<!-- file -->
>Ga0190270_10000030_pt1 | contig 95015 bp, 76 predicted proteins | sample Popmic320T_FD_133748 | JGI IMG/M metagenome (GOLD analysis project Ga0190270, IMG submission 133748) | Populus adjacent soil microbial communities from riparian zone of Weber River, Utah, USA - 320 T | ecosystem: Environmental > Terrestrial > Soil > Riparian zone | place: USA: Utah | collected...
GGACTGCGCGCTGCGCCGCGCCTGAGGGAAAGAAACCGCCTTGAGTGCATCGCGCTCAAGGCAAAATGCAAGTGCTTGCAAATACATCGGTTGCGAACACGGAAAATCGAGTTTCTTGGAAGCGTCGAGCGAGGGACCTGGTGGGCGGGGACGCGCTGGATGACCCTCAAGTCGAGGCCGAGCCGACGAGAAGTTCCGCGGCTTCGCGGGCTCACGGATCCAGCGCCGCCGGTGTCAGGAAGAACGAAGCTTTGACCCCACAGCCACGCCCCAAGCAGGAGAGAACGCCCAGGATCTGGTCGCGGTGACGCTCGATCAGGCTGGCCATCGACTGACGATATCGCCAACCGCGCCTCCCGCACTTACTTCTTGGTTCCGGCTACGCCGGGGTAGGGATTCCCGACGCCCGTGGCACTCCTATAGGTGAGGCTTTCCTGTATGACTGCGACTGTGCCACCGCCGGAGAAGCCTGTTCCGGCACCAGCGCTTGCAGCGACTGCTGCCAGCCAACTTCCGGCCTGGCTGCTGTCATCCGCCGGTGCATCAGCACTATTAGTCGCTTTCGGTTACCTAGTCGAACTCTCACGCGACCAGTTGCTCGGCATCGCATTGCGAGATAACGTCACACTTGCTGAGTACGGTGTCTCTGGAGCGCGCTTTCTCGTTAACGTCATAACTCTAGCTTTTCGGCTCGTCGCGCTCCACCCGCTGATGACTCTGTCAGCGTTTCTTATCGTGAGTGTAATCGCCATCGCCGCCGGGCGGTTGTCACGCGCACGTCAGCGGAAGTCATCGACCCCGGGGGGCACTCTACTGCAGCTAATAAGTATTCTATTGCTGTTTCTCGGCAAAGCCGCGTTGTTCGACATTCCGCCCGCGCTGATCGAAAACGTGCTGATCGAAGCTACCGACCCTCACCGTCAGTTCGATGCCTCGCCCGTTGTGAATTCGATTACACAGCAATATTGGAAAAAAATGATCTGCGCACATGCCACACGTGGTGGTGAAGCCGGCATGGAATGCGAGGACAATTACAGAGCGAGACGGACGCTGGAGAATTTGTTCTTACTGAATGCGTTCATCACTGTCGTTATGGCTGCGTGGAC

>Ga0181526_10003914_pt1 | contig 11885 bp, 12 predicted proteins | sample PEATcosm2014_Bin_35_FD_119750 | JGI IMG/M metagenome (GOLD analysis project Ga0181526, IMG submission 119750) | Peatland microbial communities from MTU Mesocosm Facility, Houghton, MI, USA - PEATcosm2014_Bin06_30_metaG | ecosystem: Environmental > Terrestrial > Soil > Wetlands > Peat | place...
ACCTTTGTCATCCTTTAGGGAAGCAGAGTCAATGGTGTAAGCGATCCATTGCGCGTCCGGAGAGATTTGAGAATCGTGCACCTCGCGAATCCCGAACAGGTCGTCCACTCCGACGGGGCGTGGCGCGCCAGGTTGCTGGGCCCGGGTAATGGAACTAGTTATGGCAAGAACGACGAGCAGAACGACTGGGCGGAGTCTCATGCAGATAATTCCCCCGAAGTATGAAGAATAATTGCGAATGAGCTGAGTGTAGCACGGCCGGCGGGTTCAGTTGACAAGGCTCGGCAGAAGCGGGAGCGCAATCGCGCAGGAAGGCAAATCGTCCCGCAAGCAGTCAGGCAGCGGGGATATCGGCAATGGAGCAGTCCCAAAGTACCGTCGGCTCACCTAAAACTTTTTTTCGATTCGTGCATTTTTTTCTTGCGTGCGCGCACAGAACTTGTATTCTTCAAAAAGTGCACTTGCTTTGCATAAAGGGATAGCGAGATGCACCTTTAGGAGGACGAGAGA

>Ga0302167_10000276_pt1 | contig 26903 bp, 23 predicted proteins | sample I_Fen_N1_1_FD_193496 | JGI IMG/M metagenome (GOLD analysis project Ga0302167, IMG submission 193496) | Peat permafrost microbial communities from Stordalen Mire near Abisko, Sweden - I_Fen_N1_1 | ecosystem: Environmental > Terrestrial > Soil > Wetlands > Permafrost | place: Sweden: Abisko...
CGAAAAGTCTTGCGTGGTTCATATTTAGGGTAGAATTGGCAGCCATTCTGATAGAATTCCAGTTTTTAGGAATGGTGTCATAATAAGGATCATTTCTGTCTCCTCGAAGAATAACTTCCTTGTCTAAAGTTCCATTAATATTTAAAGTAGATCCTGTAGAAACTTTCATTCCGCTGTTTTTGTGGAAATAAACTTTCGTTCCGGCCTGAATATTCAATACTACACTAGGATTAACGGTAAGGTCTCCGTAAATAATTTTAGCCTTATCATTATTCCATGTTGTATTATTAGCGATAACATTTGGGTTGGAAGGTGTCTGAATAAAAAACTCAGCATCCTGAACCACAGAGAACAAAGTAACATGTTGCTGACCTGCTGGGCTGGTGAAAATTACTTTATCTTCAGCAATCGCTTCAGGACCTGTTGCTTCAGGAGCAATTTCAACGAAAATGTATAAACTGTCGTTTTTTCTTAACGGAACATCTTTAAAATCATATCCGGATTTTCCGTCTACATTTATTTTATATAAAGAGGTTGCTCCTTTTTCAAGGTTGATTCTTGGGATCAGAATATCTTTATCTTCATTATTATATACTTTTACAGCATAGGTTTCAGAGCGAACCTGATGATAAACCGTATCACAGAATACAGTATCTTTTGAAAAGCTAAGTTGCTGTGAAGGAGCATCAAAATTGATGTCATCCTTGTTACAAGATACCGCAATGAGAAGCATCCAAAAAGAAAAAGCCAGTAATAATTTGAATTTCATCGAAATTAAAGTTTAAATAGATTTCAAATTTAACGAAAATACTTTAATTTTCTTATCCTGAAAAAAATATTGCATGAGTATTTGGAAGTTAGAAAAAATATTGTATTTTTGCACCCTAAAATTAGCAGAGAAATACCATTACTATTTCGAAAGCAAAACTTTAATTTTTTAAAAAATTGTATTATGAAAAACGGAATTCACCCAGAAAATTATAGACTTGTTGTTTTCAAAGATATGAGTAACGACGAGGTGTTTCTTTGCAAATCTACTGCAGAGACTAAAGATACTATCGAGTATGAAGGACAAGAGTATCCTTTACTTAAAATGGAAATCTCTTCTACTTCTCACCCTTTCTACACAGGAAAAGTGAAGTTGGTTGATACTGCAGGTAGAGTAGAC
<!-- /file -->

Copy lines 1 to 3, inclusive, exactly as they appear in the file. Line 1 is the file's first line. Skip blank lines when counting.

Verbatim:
>Ga0190270_10000030_pt1 | contig 95015 bp, 76 predicted proteins | sample Popmic320T_FD_133748 | JGI IMG/M metagenome (GOLD analysis project Ga0190270, IMG submission 133748) | Populus adjacent soil microbial communities from riparian zone of Weber River, Utah, USA - 320 T | ecosystem: Environmental > Terrestrial > Soil > Riparian zone | place: USA: Utah | collected...
GGACTGCGCGCTGCGCCGCGCCTGAGGGAAAGAAACCGCCTTGAGTGCATCGCGCTCAAGGCAAAATGCAAGTGCTTGCAAATACATCGGTTGCGAACACGGAAAATCGAGTTTCTTGGAAGCGTCGAGCGAGGGACCTGGTGGGCGGGGACGCGCTGGATGACCCTCAAGTCGAGGCCGAGCCGACGAGAAGTTCCGCGGCTTCGCGGGCTCACGGATCCAGCGCCGCCGGTGTCAGGAAGAACGAAGCTTTGACCCCACAGCCACGCCCCAAGCAGGAGAGAACGCCCAGGATCTGGTCGCGGTGACGCTCGATCAGGCTGGCCATCGACTGACGATATCGCCAACCGCGCCTCCCGCACTTACTTCTTGGTTCCGGCTACGCCGGGGTAGGGATTCCCGACGCCCGTGGCACTCCTATAGGTGAGGCTTTCCTGTATGACTGCGACTGTGCCACCGCCGGAGAAGCCTGTTCCGGCACCAGCGCTTGCAGCGACTGCTGCCAGCCAACTTCCGGCCTGGCTGCTGTCATCCGCCGGTGCATCAGCACTATTAGTCGCTTTCGGTTACCTAGTCGAACTCTCACGCGACCAGTTGCTCGGCATCGCATTGCGAGATAACGTCACACTTGCTGAGTACGGTGTCTCTGGAGCGCGCTTTCTCGTTAACGTCATAACTCTAGCTTTTCGGCTCGTCGCGCTCCACCCGCTGATGACTCTGTCAGCGTTTCTTATCGTGAGTGTAATCGCCATCGCCGCCGGGCGGTTGTCACGCGCACGTCAGCGGAAGTCATCGACCCCGGGGGGCACTCTACTGCAGCTAATAAGTATTCTATTGCTGTTTCTCGGCAAAGCCGCGTTGTTCGACATTCCGCCCGCGCTGATCGAAAACGTGCTGATCGAAGCTACCGACCCTCACCGTCAGTTCGATGCCTCGCCCGTTGTGAATTCGATTACACAGCAATATTGGAAAAAAATGATCTGCGCACATGCCACACGTGGTGGTGAAGCCGGCATGGAATGCGAGGACAATTACAGAGCGAGACGGACGCTGGAGAATTTGTTCTTACTGAATGCGTTCATCACTGTCGTTATGGCTGCGTGGAC

>Ga0181526_10003914_pt1 | contig 11885 bp, 12 predicted proteins | sample PEATcosm2014_Bin_35_FD_119750 | JGI IMG/M metagenome (GOLD analysis project Ga0181526, IMG submission 119750) | Peatland microbial communities from MTU Mesocosm Facility, Houghton, MI, USA - PEATcosm2014_Bin06_30_metaG | ecosystem: Environmental > Terrestrial > Soil > Wetlands > Peat | place...